Deadline of today for more campaign finance reports in Wisconsin recalls

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July 5, 2011

By Geoff Pallay and Greg Janetka

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2011 Wisconsin Senate Recalls

Senators Facing Recall
Robert CowlesAlberta DarlingSheila HarsdorfDave HansenJim HolperinRandy HopperDan KapankeLuther OlsenRobert Wirch

Other Recall Information
Recalls by YearRecall Law in WisconsinRecall laws in other statesRecalls in Wisconsin2011 Scott Walker Budget Repair BillProtests over Budget Repair BillWisconsin Government Accountability BoardRecall timelineElection Results

MADISON, Wisconsin: Today is the deadline for candidates to file campaign financial reports to the Wisconsin Government Accountability Board in the six Senate districts holding primaries one week from today.[1]

One early analysis shows Democratic candidate Shelly Moore reported $236,728 in contributions, with total spending of $145,141. If Moore wins next week's primary against Isaac Weix, she will face incumbent Sheila Harsdorf in the August 9 recall election. Weix only reported contributions of $1,200 with spending of $750. "I ran to push back the general election. Period," Weix said.[2]

Meanwhile, We Are Wisconsin, a coalition of union groups born out of the budget bill protests, announced that a newly-formed PAC has raised more than $4 million during the last six weeks. More than $3 million came from the national AFL-CIO's Committee on Political Education and another $162,552.71 from the Service Employees International Union Committee on Political Education.[3] Large donations also came from the AFSCME, Wisconsin Education Association Council, and the United Food and Commercial Workers Union.[4]

We Are Wisconsin issued a press release stating, "While an unprecedented amount of outside anonymous corporate money is expected to flow into these races from shady, unregulated entities, We Are Wisconsin has chosen transparency by formation of a PAC and full disclosure of our donors."[5]

Free Voter IDs

The Wisconsin Department of Motor Vehicles began offering free IDs to many voters starting on July 1. A new form for those getting or renewing an ID now includes a box asking if they will be 18 by the next election, are an American citizen and need a free ID card to vote. If that criteria is met, along with proof of name, birth date and address, the ID is provided free of charge.[6] On the first day they were available, some residents waited in line for nearly two hours. Officials are projecting the free IDs will result in a loss of $1.9 million to the state transportation fund.[7]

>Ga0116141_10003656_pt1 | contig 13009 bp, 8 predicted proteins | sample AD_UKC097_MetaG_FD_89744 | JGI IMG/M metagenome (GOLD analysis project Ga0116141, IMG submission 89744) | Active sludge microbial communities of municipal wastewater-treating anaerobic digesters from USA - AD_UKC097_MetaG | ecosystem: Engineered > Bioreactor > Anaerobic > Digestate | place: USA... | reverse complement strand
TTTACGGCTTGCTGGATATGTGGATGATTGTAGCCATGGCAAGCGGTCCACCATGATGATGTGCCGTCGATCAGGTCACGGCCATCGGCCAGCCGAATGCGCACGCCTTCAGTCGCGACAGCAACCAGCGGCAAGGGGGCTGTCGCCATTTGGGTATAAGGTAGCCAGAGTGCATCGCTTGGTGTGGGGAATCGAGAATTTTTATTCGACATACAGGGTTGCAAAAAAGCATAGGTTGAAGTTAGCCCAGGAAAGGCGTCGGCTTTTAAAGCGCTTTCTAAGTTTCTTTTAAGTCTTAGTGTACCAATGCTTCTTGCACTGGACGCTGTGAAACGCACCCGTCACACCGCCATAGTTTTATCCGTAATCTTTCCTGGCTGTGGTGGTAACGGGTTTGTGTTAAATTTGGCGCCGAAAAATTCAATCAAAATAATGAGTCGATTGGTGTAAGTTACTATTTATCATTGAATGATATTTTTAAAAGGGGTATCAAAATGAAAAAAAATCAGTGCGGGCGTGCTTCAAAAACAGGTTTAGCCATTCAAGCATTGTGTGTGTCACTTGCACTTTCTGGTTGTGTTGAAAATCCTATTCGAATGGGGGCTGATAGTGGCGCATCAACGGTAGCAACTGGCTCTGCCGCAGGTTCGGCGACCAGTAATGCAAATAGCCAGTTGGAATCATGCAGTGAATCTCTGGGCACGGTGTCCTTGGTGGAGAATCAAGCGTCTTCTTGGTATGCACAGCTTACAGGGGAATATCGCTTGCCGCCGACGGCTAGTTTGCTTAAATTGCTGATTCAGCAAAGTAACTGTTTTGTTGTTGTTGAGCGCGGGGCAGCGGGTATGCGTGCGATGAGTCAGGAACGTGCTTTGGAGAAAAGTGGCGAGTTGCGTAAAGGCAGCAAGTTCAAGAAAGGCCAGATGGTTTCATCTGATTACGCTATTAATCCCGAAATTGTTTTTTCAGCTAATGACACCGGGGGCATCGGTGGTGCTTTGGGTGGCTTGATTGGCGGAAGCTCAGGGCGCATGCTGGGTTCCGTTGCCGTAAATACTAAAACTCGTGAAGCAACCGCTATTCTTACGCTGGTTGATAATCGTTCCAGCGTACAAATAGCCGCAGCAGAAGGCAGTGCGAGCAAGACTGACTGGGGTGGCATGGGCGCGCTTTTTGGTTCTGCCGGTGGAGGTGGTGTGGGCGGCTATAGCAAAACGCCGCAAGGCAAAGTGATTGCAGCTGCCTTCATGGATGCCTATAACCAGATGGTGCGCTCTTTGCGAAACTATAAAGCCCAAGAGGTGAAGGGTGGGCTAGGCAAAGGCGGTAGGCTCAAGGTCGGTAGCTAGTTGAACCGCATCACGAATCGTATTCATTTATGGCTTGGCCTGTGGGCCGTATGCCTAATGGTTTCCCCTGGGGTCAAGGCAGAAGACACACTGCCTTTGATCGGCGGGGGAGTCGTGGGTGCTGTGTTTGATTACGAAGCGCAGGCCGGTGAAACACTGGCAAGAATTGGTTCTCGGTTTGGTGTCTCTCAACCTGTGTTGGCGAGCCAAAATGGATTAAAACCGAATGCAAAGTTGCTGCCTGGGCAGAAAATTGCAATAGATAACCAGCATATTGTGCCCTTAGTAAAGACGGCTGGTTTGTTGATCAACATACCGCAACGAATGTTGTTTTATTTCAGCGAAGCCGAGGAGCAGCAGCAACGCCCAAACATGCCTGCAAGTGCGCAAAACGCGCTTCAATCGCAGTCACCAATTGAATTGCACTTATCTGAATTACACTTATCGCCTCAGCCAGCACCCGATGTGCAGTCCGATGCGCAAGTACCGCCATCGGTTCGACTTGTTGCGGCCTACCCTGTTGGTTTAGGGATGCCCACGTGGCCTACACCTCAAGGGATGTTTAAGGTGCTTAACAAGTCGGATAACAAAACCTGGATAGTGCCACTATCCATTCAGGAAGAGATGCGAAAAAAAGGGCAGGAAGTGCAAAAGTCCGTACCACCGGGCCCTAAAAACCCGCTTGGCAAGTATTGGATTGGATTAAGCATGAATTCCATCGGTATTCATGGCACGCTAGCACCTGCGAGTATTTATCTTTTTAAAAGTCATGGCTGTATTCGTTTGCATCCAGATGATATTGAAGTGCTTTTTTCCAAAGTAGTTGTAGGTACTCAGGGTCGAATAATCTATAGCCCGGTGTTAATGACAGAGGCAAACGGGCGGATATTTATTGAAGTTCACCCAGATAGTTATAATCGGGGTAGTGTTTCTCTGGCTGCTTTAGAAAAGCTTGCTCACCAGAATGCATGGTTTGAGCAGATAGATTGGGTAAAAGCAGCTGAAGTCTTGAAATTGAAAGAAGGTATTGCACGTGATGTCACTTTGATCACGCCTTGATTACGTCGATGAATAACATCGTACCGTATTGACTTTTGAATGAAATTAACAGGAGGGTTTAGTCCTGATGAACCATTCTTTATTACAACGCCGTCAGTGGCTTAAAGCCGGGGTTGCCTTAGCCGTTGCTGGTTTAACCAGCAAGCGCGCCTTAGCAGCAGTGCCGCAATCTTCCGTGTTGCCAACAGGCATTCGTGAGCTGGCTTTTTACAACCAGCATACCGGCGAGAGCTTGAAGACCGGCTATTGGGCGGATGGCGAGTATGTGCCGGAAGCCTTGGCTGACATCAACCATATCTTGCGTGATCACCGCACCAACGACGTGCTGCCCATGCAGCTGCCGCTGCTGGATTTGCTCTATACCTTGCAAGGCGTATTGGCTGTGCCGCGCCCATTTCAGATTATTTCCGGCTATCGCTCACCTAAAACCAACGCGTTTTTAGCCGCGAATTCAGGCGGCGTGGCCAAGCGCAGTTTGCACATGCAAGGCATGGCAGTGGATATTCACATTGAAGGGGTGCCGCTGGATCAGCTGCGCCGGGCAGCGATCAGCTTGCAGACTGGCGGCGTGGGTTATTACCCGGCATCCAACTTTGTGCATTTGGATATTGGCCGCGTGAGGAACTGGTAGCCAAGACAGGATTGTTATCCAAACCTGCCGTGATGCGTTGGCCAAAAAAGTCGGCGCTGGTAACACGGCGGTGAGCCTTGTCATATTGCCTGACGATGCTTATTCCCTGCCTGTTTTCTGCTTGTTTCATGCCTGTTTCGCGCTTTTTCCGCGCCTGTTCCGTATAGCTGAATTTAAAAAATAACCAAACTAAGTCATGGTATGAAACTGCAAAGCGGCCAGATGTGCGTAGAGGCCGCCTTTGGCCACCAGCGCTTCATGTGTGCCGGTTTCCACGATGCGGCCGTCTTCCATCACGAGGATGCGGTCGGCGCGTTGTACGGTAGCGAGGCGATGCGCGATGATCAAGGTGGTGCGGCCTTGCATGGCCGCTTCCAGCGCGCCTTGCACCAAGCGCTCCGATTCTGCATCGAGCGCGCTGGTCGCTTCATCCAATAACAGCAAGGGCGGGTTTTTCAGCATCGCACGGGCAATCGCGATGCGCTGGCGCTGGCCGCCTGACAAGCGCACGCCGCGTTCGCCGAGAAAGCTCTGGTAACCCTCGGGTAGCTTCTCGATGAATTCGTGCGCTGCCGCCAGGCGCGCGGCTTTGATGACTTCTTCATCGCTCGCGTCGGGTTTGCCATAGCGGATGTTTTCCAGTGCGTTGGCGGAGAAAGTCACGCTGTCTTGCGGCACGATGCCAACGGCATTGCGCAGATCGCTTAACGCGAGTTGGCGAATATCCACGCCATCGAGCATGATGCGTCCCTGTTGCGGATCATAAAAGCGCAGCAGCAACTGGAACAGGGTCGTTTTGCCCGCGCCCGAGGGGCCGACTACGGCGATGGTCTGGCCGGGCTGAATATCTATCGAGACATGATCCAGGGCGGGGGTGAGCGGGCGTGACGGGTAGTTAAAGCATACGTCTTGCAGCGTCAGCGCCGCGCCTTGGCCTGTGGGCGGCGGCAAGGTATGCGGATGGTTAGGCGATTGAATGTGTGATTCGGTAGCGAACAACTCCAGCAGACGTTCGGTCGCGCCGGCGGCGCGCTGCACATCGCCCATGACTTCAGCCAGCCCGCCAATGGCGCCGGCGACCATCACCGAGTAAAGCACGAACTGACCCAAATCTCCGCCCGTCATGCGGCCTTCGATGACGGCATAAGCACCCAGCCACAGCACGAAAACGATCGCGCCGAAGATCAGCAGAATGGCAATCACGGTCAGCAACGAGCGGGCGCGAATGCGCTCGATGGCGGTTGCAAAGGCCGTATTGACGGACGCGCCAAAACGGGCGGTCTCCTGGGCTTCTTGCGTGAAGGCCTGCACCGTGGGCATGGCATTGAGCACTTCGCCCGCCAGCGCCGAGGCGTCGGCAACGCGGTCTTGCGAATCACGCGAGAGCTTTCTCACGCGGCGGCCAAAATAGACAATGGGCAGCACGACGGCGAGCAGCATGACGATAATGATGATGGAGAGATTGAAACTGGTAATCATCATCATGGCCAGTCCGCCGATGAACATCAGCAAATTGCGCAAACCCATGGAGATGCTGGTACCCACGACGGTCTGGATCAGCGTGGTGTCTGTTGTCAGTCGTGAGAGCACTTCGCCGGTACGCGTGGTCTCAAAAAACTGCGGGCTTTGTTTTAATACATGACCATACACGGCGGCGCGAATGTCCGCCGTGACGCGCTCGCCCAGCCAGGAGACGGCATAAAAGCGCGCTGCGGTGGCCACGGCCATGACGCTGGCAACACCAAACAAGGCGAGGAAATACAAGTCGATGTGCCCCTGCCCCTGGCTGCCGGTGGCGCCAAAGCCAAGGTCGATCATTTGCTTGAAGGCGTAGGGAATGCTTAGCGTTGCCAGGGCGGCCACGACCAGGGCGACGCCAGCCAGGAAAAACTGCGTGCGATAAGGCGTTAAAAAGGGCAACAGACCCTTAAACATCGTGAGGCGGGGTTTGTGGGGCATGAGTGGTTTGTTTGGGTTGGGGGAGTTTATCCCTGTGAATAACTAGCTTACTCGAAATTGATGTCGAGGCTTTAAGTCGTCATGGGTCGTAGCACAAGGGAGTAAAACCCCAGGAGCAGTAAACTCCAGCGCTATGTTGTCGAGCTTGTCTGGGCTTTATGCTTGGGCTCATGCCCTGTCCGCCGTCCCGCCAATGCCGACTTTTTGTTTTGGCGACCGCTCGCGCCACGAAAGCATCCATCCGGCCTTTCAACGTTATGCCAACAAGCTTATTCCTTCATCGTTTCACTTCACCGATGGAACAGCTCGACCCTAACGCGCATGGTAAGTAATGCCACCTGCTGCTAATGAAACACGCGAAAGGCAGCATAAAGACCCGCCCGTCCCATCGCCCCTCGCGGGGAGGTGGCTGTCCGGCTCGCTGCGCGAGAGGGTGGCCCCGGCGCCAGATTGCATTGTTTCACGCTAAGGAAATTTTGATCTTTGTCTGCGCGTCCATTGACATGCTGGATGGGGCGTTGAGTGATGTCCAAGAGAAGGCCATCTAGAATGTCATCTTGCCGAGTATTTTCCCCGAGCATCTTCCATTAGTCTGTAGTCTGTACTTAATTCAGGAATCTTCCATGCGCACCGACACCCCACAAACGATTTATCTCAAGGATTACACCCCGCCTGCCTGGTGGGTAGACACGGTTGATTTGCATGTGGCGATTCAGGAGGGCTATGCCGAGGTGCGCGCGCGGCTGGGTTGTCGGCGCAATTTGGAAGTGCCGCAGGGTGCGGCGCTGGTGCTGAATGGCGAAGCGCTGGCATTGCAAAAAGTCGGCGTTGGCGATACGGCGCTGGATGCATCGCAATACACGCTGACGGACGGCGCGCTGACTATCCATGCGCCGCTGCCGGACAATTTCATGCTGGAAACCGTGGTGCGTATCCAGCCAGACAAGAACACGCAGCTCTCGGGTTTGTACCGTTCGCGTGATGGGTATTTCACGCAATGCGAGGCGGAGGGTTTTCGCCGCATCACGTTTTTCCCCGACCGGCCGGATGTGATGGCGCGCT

A law passed this year requires voters to show photo identification at the polls, but the new rules will not be fully implemented until 2012. Election officials say they will be asking people for ID during the recalls in order to get them in the habit, but that they will not be required to vote.

Did You Know?
The Republicans currently have a 19-14 majority in the Senate. The last time one party held at least a 5-seat advantage was in 1992, when Democrats held control via a 19-14 margin.

Ethics complaint against Simac

The Wisconsin Democratic Party filed an ethics complaint against Kim Simac on June 30 for failing to have a "Paid for by" disclaimer on a mailing her campaign sent out. Simac's Communication Director Matt Capristo took responsibility, issuing a statement saying, "As the staff member responsible for drafting and seeing that the mailings go out. I take responsibility for the oversight of not having a full disclaimer attached to this mailing."[8]

The Wisconsin Democratic Party Communications Director focused the blame on Simac, stating, "While it's easy to write this off as a one-time mistake by a staffer, the buck stops with Kim Simac. For a candidate who talks a lot about individual accountability, Kim Simac sure seems to be ducking her responsibility for her own campaign."[9]

Simac is facing Robert Lussow in the District 12 Republican primary next Tuesday. The winner will face Jim Holperin in the recall election on August 16.

See also

References